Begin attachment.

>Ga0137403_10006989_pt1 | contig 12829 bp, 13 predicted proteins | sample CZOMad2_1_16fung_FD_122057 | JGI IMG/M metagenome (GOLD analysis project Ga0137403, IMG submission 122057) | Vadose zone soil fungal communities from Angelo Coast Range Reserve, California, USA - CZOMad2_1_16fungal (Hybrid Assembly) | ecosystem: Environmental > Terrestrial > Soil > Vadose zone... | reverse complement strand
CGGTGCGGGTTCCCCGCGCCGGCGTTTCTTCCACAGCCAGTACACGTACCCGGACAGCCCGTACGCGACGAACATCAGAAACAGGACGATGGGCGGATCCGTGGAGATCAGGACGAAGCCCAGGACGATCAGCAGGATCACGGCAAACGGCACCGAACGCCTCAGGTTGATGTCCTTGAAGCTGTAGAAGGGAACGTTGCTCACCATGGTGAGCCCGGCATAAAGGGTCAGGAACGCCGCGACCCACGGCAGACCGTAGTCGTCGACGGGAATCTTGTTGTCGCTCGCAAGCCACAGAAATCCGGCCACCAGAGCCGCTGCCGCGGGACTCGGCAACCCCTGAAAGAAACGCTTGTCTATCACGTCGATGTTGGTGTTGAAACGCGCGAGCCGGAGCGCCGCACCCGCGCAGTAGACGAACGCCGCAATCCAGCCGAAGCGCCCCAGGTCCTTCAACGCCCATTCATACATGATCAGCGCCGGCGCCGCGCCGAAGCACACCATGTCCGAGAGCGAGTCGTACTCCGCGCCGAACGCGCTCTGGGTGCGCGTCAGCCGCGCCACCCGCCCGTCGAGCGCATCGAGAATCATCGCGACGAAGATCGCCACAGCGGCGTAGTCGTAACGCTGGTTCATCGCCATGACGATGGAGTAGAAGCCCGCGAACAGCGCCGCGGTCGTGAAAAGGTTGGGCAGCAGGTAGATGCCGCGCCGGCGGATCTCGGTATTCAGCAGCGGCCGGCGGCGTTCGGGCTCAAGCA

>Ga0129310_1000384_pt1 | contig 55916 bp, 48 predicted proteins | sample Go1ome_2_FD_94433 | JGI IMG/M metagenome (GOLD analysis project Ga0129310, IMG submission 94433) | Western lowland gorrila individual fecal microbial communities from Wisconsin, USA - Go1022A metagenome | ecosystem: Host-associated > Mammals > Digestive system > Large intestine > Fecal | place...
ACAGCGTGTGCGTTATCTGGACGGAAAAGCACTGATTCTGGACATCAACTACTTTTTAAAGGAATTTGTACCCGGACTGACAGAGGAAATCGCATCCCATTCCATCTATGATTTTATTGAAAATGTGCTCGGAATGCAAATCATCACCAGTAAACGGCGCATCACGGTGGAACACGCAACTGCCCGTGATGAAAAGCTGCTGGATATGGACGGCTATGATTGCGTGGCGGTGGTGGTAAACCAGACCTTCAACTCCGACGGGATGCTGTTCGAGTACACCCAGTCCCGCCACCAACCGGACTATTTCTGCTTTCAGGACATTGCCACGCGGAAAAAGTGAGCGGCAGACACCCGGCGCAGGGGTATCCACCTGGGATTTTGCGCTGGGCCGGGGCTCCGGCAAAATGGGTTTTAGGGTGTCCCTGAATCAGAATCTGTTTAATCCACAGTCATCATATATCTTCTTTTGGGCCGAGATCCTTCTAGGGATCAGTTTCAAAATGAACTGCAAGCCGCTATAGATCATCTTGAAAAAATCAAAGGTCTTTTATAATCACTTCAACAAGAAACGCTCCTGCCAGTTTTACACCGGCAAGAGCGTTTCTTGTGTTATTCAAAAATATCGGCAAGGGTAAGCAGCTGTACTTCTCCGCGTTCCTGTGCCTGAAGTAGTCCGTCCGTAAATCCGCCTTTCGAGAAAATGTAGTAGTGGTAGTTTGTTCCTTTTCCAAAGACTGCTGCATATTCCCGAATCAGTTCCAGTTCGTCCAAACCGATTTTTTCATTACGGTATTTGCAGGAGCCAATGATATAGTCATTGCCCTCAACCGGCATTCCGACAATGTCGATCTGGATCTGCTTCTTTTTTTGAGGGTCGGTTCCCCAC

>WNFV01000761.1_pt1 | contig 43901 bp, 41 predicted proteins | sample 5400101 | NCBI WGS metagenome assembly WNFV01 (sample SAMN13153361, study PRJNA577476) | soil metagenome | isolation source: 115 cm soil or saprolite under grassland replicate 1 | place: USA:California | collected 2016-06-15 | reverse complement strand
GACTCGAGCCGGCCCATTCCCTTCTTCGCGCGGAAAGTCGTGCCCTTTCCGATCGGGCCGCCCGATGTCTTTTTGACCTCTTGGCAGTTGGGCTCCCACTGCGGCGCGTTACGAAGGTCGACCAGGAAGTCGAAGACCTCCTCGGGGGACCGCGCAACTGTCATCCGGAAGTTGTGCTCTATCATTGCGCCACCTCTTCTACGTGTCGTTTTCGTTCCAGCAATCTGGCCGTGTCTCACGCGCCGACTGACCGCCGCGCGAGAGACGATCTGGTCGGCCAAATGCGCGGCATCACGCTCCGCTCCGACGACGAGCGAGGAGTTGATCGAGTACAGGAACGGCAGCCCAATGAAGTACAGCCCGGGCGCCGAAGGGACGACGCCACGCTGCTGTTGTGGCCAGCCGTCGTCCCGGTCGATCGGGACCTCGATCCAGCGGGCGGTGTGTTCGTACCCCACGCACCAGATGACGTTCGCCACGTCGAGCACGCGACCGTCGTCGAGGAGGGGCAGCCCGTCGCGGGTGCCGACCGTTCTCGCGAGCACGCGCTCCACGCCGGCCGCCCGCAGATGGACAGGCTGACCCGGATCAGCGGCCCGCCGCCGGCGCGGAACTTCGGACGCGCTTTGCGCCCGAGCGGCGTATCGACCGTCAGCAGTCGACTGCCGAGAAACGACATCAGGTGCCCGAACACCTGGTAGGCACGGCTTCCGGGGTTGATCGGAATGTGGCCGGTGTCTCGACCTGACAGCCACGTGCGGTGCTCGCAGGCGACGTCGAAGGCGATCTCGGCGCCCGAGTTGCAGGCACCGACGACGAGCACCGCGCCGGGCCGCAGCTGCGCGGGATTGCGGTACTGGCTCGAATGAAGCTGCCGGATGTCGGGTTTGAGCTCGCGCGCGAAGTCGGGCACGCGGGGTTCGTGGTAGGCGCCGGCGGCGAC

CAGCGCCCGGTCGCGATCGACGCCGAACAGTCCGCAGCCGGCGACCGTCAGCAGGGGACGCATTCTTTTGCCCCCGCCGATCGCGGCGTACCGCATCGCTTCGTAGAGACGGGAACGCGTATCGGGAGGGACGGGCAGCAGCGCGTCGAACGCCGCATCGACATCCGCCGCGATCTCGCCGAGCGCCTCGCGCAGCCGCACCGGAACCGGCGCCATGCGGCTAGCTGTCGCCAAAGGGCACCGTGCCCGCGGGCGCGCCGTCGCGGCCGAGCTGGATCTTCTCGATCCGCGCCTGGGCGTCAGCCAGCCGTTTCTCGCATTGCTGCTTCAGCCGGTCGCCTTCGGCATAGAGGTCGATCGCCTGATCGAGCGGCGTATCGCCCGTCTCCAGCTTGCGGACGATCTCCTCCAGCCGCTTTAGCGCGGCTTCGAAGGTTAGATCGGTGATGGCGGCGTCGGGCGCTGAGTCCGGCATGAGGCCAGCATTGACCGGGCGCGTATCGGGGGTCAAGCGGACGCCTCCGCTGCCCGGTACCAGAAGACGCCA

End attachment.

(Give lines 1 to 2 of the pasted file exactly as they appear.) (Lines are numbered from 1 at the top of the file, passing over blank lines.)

>Ga0137403_10006989_pt1 | contig 12829 bp, 13 predicted proteins | sample CZOMad2_1_16fung_FD_122057 | JGI IMG/M metagenome (GOLD analysis project Ga0137403, IMG submission 122057) | Vadose zone soil fungal communities from Angelo Coast Range Reserve, California, USA - CZOMad2_1_16fungal (Hybrid Assembly) | ecosystem: Environmental > Terrestrial > Soil > Vadose zone... | reverse complement strand
CGGTGCGGGTTCCCCGCGCCGGCGTTTCTTCCACAGCCAGTACACGTACCCGGACAGCCCGTACGCGACGAACATCAGAAACAGGACGATGGGCGGATCCGTGGAGATCAGGACGAAGCCCAGGACGATCAGCAGGATCACGGCAAACGGCACCGAACGCCTCAGGTTGATGTCCTTGAAGCTGTAGAAGGGAACGTTGCTCACCATGGTGAGCCCGGCATAAAGGGTCAGGAACGCCGCGACCCACGGCAGACCGTAGTCGTCGACGGGAATCTTGTTGTCGCTCGCAAGCCACAGAAATCCGGCCACCAGAGCCGCTGCCGCGGGACTCGGCAACCCCTGAAAGAAACGCTTGTCTATCACGTCGATGTTGGTGTTGAAACGCGCGAGCCGGAGCGCCGCACCCGCGCAGTAGACGAACGCCGCAATCCAGCCGAAGCGCCCCAGGTCCTTCAACGCCCATTCATACATGATCAGCGCCGGCGCCGCGCCGAAGCACACCATGTCCGAGAGCGAGTCGTACTCCGCGCCGAACGCGCTCTGGGTGCGCGTCAGCCGCGCCACCCGCCCGTCGAGCGCATCGAGAATCATCGCGACGAAGATCGCCACAGCGGCGTAGTCGTAACGCTGGTTCATCGCCATGACGATGGAGTAGAAGCCCGCGAACAGCGCCGCGGTCGTGAAAAGGTTGGGCAGCAGGTAGATGCCGCGCCGGCGGATCTCGGTATTCAGCAGCGGCCGGCGGCGTTCGGGCTCAAGCA